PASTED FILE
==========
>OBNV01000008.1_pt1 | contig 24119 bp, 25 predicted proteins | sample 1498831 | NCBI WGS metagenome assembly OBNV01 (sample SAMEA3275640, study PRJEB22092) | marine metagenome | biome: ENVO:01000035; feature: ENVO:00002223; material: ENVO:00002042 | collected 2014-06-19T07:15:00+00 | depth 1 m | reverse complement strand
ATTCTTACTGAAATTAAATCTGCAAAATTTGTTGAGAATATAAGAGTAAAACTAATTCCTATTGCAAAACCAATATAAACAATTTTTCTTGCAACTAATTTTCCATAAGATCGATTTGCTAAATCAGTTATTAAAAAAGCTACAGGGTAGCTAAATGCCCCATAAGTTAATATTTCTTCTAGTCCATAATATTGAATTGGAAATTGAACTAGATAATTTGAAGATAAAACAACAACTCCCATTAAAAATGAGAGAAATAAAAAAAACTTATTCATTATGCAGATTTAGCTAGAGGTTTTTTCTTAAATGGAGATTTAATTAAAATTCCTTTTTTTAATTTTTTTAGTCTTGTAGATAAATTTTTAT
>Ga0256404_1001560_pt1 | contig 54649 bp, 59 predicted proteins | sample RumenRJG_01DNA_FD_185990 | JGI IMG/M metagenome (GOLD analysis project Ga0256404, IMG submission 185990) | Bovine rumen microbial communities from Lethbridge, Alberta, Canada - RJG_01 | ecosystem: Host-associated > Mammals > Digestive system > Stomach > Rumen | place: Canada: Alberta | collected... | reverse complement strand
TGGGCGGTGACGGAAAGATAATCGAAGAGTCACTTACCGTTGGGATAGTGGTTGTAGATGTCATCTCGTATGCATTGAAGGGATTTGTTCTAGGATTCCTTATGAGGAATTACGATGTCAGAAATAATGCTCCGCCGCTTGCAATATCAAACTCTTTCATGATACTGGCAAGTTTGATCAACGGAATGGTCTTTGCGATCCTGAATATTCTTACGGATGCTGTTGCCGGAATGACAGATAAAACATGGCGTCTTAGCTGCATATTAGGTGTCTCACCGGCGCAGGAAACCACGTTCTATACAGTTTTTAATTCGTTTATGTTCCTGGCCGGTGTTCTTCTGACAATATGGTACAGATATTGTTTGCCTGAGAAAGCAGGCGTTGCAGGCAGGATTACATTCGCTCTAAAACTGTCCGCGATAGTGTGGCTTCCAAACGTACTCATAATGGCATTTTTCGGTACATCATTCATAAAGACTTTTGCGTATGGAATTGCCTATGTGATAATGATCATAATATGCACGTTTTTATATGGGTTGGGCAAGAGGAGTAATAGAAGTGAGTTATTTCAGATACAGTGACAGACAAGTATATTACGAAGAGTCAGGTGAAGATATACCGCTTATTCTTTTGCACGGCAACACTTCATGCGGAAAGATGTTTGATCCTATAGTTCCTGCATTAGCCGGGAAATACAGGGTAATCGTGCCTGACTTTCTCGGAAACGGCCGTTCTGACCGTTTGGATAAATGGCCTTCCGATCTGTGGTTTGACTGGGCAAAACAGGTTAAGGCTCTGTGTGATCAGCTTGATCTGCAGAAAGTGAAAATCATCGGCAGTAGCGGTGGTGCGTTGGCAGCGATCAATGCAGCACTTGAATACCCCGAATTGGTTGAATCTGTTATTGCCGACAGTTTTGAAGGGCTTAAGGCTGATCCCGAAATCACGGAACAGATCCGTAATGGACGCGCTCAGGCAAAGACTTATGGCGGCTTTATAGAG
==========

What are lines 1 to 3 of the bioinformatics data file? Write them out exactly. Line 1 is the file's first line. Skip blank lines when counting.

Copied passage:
>OBNV01000008.1_pt1 | contig 24119 bp, 25 predicted proteins | sample 1498831 | NCBI WGS metagenome assembly OBNV01 (sample SAMEA3275640, study PRJEB22092) | marine metagenome | biome: ENVO:01000035; feature: ENVO:00002223; material: ENVO:00002042 | collected 2014-06-19T07:15:00+00 | depth 1 m | reverse complement strand
ATTCTTACTGAAATTAAATCTGCAAAATTTGTTGAGAATATAAGAGTAAAACTAATTCCTATTGCAAAACCAATATAAACAATTTTTCTTGCAACTAATTTTCCATAAGATCGATTTGCTAAATCAGTTATTAAAAAAGCTACAGGGTAGCTAAATGCCCCATAAGTTAATATTTCTTCTAGTCCATAATATTGAATTGGAAATTGAACTAGATAATTTGAAGATAAAACAACAACTCCCATTAAAAATGAGAGAAATAAAAAAAACTTATTCATTATGCAGATTTAGCTAGAGGTTTTTTCTTAAATGGAGATTTAATTAAAATTCCTTTTTTTAATTTTTTTAGTCTTGTAGATAAATTTTTAT
>Ga0256404_1001560_pt1 | contig 54649 bp, 59 predicted proteins | sample RumenRJG_01DNA_FD_185990 | JGI IMG/M metagenome (GOLD analysis project Ga0256404, IMG submission 185990) | Bovine rumen microbial communities from Lethbridge, Alberta, Canada - RJG_01 | ecosystem: Host-associated > Mammals > Digestive system > Stomach > Rumen | place: Canada: Alberta | collected... | reverse complement strand